“The secret of success — if there is one — is the ability to put yourself in another person’s shoes and to consider things from his or her point of view as well as your own.” – Henry Ford

Whether you sell old books, cigar lighters, clothes, or furniture, a catalog can transform your business. On the modest side, it can create excellent back-end revenues from your existing clientele. On the dreamy side, it can put you into a whole new business of international mail order that could dwarf what you are doing right now.

I know a guy who sold his vitamin company for $400 million and retired to Florida. Before he developed a catalog, he told me, his business was grossing a couple of million dollars a year and giving him a six-figure income. Nice enough to get by on, but worlds away from where he ended up.

Catalogs are alluring sales vehicles, because they are relatively inexpensive (on a per-item basis), are generally well received by prospects, are helpful in clarifying your unique selling proposition (USP), and are capable of giving you much greater brand recognition. And, as I suggested above, they are usually very effective at boosting back-end sales to your customer base.

But catalogs are not for everyone. If you don’t have a customer base of at least several thousand people, you won’t be able to make it pay as a back-end. That doesn’t mean you can’t make a catalog work, but it does raise the ante — probably too high for most businesspeople.

My advice: If you can create, produce, and mail a catalog to your customer base for a dollar a name or less, your chances of succeeding are good to great. If you mail your catalog to your client base and make good money on it, you can then “roll it out” to prospective buyers. So long as you are funding the prospect mailings with back-end profits, your risk is limited and your potential is good.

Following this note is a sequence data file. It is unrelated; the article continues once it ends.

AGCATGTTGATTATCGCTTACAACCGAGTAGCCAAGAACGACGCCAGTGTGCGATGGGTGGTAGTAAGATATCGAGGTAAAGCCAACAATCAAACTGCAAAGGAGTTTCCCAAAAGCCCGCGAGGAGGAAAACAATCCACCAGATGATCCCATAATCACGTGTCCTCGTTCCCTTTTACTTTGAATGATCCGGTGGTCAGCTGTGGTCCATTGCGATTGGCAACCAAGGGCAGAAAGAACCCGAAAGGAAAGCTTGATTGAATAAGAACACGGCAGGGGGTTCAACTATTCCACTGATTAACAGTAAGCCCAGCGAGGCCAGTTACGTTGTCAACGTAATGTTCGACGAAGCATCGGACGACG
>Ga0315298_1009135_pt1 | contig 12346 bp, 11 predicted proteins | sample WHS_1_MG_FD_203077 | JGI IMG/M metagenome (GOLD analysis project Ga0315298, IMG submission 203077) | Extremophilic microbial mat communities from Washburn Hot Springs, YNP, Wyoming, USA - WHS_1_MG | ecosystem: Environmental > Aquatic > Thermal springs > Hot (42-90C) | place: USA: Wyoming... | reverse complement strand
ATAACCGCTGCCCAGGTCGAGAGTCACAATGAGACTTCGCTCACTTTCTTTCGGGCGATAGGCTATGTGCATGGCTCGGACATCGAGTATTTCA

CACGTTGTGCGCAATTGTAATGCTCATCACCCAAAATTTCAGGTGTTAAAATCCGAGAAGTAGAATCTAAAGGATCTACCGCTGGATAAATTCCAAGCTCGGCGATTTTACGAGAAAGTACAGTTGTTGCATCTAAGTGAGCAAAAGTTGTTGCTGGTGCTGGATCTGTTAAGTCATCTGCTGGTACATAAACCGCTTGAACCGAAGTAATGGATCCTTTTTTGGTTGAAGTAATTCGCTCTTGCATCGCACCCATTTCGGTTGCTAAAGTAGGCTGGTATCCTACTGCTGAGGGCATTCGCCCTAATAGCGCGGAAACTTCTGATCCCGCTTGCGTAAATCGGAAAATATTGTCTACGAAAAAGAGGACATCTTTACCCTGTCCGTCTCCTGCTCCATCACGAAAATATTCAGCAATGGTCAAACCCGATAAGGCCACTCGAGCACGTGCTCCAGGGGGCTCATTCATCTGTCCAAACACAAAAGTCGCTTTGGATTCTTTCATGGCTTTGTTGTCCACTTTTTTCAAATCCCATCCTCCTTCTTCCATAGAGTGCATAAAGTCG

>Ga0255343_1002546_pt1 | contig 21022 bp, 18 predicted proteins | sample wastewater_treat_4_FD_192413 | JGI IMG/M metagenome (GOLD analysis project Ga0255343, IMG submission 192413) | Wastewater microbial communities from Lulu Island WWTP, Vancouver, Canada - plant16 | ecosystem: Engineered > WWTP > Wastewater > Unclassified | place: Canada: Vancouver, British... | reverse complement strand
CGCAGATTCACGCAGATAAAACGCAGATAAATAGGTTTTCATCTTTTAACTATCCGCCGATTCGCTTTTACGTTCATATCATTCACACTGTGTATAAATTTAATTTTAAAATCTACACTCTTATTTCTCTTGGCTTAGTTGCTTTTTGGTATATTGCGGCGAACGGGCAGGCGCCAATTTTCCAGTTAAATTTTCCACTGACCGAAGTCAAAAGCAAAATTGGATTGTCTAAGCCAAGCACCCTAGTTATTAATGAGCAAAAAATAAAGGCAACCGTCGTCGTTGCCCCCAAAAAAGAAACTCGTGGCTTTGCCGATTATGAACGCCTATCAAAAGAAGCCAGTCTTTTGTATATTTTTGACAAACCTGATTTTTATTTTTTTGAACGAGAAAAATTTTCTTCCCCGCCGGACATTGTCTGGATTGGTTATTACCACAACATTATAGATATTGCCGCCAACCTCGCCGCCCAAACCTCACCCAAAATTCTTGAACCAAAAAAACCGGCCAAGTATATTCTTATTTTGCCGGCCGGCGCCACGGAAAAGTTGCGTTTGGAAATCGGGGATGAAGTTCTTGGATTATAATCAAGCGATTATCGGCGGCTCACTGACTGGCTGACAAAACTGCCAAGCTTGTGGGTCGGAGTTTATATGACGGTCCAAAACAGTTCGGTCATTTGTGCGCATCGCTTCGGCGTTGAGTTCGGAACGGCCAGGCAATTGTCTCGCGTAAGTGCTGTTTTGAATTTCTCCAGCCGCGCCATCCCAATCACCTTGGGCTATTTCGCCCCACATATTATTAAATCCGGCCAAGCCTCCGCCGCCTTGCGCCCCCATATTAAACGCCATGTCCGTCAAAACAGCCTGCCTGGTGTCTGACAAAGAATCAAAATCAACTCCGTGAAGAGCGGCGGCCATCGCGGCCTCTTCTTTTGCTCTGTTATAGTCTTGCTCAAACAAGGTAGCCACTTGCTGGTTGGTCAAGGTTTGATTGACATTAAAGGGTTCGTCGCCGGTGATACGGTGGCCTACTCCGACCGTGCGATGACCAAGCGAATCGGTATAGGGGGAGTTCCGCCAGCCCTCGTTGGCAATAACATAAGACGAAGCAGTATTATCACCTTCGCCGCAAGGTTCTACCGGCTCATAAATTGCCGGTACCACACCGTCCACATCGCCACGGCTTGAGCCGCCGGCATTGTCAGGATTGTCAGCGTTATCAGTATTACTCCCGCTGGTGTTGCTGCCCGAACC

To mail your catalog to outside prospects, you’ve got to figure on spending at least a hundred grand. You can spend half that much if your market is well-defined and you have a good sense of your products (which ones are selling well, for example). But it’s nearly impossible to spend less, because there are a lot of set-up costs (design, photography, copywriting, etc.).

That’s expensive. And that’s why you want to pretest the idea, and hopefully generate some funding dollars, by mailing a relatively small (eight- to 48-page) mini-catalog to your clients first.

This won’t tell you for sure whether the prospect catalog will work — but if it doesn’t work, your prospect piece probably won’t either.

And if it works, as I said, you might make enough money from it to fund a real catalog test.

To get started, there are four things you have to consider:

1. What you’re selling. Catalogs are generally best for selling (1) products rather than services and (2) commodity-type items (toys, books, clothing, jewelry, furniture, etc.) rather than “perceived-value” products (newsletters, legal or health advice, etc.).

2. Your marketing strategy. Will you do better by coming into the market as a price discounter (always my first choice, if you can afford it) or by positioning yourself at the top of the market?

If your business is upscale, yet you want a big share of the market, consider creating two product lines: a discount line that allows you to pull in a large number of names and a more expensive line that more accurately represents your current business. Make sure the discount line isn’t priced too far below your core business line, or you won’t get your customers to jump up.